I'm addicted to using the X, Y, W, and H parameters in the upper right of the window in Illustrator . It makes precision layouts, resizes, and measurements trivially easy.

I understand you can get precision placement in Photoshop by putting a horizontal and vertical guide exactly where you want an object to snap to, but there are countless disadvantages to that method. Are the writable XYWH fields hidden somewhere in Photoshop as well? Or is there another way to put something at an exact spot, resize it to an exact size, or read off its exact dimensions as easily?

1 Answer 1

  1. Select the layer (or specific item using the appropriate selection method - i.e., lasso, marquee, etc.)
  2. Press "v" for the move tool. Or click on the move tool icon in the tool bar. Whatever makes you happier.
  3. Hit ctrl+t (or cmd+t is you're using a Windows version) or select Edit -> Free Transform (again, let your soul run free and pick the method that makes you all warm and fuzzy.)

The x,y,w, and h should be visible in the top left bar thusly:

enter image description here

  • I see where that bar appears for the resize tool. Thanks for pointing that out. But for placement, selecting the move tool (whether by mouse or 'v' on the keyboard) doesn't bring up a similar bar.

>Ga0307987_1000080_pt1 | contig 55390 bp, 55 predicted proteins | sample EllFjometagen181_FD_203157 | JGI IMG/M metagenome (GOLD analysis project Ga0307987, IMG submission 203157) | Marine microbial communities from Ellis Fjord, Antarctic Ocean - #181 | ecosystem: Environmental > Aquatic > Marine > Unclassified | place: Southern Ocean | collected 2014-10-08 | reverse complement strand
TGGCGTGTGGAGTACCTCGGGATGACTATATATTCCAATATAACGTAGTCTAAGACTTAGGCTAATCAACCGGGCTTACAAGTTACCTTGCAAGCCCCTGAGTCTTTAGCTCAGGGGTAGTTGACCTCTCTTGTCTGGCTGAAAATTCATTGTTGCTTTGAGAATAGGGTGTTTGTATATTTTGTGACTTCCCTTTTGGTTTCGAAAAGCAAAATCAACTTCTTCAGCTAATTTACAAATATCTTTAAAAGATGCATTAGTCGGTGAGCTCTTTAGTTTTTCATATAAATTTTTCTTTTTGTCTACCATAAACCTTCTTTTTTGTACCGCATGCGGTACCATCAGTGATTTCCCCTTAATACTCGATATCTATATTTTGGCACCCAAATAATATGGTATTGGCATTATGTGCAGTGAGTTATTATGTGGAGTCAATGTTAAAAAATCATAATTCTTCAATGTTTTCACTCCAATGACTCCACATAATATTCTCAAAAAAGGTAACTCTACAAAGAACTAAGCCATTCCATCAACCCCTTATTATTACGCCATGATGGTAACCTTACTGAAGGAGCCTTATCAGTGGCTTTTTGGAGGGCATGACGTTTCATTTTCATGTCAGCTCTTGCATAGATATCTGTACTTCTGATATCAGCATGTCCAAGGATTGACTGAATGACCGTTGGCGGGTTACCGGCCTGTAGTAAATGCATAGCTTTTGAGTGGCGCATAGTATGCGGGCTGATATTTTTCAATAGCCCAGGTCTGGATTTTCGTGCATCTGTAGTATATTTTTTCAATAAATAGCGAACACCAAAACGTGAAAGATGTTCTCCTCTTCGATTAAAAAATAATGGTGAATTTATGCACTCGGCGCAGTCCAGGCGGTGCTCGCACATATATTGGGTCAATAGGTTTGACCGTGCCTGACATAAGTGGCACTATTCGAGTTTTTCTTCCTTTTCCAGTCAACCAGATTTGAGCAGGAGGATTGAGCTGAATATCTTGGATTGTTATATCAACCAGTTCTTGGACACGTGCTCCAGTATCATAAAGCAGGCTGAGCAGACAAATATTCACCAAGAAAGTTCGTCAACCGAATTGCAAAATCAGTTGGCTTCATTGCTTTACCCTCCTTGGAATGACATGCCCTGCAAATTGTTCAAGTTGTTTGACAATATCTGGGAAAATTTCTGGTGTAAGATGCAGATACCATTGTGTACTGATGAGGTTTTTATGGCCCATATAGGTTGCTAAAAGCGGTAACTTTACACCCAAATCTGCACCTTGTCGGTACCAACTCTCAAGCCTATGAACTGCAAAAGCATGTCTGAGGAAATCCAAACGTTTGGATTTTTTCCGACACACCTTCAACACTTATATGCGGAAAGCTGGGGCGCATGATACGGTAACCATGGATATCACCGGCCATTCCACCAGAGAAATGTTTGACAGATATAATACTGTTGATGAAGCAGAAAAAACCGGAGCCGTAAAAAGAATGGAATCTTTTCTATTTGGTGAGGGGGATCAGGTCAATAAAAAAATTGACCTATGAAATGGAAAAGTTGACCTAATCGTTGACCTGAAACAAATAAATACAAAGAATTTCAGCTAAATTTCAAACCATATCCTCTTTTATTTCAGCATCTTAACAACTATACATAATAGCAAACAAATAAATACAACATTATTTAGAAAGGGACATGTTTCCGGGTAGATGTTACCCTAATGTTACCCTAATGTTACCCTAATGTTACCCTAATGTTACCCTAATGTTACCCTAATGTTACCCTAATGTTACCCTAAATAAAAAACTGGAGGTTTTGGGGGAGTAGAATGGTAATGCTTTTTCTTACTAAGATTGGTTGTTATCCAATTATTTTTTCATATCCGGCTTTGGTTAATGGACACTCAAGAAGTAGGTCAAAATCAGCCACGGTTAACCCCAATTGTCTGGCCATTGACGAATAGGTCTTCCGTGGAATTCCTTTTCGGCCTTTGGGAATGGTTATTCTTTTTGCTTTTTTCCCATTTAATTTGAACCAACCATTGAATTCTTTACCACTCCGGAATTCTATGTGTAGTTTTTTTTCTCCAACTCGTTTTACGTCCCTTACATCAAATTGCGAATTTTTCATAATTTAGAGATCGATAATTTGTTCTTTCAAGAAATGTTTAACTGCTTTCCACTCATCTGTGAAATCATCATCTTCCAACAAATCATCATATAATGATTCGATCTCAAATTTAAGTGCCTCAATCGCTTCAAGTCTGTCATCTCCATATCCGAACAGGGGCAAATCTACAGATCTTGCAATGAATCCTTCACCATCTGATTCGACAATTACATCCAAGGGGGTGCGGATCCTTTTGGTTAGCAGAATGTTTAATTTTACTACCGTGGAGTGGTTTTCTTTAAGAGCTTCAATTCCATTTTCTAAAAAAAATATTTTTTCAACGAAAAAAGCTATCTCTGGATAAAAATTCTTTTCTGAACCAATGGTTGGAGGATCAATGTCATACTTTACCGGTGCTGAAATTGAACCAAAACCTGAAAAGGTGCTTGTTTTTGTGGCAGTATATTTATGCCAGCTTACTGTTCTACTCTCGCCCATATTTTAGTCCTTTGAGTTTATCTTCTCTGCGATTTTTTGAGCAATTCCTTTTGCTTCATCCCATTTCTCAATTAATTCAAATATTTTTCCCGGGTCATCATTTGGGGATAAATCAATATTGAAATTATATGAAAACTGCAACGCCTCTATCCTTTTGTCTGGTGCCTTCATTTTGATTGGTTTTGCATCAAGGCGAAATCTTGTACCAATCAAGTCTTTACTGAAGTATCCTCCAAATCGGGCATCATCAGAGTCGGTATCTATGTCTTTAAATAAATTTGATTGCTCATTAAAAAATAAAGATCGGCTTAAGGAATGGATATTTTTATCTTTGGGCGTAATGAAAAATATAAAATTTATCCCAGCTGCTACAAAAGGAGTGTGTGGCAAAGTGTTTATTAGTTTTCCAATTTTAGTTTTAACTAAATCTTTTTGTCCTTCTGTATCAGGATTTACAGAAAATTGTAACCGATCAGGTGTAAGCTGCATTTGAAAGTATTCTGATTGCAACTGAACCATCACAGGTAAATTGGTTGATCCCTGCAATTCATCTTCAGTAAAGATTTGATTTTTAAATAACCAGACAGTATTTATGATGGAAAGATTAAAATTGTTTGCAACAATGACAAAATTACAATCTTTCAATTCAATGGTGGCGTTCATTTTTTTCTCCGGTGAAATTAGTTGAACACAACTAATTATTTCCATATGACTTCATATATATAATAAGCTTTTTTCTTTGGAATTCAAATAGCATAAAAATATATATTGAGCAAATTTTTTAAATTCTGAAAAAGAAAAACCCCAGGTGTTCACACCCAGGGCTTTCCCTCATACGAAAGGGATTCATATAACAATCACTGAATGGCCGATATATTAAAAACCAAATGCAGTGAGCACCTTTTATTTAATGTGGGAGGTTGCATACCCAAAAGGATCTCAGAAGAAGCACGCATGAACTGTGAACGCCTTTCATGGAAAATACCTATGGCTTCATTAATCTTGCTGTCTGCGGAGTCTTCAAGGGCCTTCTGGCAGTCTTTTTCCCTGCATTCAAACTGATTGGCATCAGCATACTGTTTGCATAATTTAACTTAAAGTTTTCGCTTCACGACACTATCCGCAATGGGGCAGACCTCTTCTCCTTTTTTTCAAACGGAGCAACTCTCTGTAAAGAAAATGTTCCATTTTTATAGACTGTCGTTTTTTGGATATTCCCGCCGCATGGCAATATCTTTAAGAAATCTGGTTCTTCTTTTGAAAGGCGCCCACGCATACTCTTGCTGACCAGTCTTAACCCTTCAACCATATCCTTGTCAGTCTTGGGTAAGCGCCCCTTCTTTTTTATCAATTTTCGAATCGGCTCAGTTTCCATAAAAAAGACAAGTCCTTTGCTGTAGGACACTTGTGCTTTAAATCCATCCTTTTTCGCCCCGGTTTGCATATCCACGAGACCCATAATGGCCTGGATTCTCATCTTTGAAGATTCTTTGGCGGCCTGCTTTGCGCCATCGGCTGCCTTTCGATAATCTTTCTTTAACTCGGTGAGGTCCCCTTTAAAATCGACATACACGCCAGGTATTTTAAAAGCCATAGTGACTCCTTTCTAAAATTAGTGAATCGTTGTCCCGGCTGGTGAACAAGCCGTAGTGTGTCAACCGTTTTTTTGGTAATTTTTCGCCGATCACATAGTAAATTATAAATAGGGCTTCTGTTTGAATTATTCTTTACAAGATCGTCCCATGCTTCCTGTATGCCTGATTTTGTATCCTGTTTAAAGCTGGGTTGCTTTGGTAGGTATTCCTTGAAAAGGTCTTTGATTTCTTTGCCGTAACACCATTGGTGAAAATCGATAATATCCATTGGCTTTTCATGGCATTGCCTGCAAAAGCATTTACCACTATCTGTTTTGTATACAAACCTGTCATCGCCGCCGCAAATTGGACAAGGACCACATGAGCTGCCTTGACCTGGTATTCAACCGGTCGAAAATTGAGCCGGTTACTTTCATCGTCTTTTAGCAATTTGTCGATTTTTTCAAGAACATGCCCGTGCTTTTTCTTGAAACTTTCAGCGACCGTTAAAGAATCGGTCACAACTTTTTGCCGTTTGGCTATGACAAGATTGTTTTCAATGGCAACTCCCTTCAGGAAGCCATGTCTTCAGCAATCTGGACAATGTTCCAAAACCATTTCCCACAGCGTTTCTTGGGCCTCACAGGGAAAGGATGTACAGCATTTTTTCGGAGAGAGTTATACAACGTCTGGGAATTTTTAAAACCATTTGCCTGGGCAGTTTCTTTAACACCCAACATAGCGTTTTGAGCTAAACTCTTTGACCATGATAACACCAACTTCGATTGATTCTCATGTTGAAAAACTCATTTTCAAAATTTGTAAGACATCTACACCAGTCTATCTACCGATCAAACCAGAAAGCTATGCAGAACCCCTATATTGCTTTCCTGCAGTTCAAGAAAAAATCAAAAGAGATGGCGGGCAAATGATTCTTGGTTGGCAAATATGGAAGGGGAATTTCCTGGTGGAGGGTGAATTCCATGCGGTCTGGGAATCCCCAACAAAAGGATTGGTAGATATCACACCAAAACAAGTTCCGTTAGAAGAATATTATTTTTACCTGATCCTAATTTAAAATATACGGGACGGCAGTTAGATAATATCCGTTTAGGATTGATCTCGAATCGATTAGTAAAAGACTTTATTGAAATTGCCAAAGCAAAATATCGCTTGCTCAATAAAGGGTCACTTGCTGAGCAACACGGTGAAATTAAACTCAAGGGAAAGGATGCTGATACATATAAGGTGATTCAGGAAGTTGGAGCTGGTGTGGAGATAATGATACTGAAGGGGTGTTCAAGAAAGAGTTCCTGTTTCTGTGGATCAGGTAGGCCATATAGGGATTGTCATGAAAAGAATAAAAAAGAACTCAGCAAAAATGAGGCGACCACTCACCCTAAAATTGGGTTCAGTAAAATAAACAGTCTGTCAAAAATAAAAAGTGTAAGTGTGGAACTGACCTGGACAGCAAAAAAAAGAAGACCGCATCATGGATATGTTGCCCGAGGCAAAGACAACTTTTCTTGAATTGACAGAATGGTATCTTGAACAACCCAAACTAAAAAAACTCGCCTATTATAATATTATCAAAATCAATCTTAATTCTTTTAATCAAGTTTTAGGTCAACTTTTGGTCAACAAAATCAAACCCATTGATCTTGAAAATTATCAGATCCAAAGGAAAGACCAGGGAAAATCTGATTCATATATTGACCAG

– baudot
    Commented Jan 13, 2012 at 16:27
  • Oh, I get it. The transform also acts as the move.
    – baudot
    Commented Jan 13, 2012 at 16:42
  • 1
    I still want to know how to do more things with numeric precision in photoshop, like positioning a selection so precisely. But you've given me a first push in the Photoshop way of doing this, and for that you get the CheckMark of Answeringness.
    – baudot
    Commented Jan 13, 2012 at 16:49
  • 3
    Remember, Photoshop is a raster graphics program; some of the precision you enjoy in Illustrator is because it's a vector graphics program. There's going to be an inherently higher level of control due to this. You may find it's easier on you if you do all your layout in Illustrator (prep your raster images in Photoshop and place them in Illustrator). Commented Jan 13, 2012 at 19:01

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